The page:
The Return of Bad Ideas
These days, one of the strangest places on earth is Times Square, but not for the reasons one would have expected a mere 15 years ago. Its odd atmosphere is not due to transvestite hookers like the ones who worked on the corner of 46th and Eighth when I lived down the block in the early 1980s, nor the dozens of porn theaters that overtook the neighborhood in the 1970s like swine flu through a middle school. The neighborhood is so improved that faux-boho nostalgists are constantly bemoaning the loss of the delightful local color that wasn’t delightful at all if you had the misfortune to be resident in the midst of it.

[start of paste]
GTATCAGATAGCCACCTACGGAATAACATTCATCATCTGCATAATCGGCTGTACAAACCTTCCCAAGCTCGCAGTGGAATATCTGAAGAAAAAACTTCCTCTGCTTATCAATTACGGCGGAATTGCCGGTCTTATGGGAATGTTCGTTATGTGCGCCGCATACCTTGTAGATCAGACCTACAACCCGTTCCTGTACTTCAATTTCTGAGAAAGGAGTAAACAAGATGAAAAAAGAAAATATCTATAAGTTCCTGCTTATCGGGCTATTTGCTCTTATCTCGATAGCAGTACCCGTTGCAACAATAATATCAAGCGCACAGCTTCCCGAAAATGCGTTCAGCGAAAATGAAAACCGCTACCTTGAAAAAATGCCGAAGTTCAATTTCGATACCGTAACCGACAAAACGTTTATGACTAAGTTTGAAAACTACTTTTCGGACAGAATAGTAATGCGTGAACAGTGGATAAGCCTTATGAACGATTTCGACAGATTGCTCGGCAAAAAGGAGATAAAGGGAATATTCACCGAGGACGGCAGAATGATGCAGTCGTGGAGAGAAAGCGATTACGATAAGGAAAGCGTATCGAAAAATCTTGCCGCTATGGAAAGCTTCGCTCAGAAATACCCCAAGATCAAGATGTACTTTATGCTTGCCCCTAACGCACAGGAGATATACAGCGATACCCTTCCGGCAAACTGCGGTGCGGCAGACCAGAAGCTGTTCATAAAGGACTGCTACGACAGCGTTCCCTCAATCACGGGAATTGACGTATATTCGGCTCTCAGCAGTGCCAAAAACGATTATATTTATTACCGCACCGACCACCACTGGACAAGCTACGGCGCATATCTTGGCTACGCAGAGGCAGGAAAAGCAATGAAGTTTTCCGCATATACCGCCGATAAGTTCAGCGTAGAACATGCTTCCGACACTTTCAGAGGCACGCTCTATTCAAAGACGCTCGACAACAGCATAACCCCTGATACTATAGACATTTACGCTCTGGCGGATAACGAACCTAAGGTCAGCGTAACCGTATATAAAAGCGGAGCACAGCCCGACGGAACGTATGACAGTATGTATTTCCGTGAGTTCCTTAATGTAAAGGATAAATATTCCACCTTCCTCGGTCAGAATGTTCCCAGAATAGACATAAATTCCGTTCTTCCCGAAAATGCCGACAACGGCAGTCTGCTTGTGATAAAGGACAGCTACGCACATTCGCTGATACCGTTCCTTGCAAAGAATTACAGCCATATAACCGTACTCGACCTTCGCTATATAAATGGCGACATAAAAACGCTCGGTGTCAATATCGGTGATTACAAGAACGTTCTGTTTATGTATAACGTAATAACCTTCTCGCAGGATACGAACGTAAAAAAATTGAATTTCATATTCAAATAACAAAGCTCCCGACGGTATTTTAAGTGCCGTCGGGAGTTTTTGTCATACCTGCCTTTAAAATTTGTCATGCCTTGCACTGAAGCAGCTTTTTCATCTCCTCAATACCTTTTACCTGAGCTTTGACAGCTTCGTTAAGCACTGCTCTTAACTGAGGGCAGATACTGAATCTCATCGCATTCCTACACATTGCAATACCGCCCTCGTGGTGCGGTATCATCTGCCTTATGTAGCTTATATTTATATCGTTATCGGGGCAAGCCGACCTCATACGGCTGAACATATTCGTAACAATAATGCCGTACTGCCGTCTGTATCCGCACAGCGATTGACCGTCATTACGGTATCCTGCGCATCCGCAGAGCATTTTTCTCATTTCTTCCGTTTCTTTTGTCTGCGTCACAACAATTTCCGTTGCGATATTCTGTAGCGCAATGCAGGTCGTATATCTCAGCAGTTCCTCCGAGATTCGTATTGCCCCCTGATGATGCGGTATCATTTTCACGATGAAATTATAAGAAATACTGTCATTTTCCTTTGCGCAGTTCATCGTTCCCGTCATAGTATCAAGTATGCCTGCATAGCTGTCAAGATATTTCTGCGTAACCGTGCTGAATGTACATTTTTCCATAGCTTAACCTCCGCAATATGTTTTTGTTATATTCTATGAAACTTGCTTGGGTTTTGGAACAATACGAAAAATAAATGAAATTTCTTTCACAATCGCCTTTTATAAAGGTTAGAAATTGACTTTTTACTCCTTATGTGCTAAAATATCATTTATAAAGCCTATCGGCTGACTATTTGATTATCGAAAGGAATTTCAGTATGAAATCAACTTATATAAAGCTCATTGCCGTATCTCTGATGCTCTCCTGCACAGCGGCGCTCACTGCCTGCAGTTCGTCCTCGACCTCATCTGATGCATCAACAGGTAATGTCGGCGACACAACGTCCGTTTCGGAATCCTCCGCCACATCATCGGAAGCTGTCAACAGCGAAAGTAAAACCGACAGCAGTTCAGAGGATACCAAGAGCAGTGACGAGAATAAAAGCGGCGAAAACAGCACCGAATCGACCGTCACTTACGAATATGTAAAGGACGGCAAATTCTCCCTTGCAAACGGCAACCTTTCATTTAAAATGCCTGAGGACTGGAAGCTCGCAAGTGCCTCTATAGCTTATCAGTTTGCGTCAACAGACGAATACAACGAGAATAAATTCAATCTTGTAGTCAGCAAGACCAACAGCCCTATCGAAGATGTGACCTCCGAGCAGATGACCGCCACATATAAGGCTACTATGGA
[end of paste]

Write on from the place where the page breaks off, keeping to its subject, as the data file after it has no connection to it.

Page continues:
No, the new strangeness is due to the fact that Broadway, the Great White Way itself, has been denuded of automobile traffic by order of the mayor, Michael Bloomberg, in June. Under the billboards and the neon, the street itself has been painted a weak ochre with outdoor furniture—chairs and tables and divans—sitting around in place of taxicabs and trucks and cars. Cars still move down Seventh Avenue, which is right next to it, but a wide expanse that is neither park nor street suddenly took Broadway’s place.
About the Author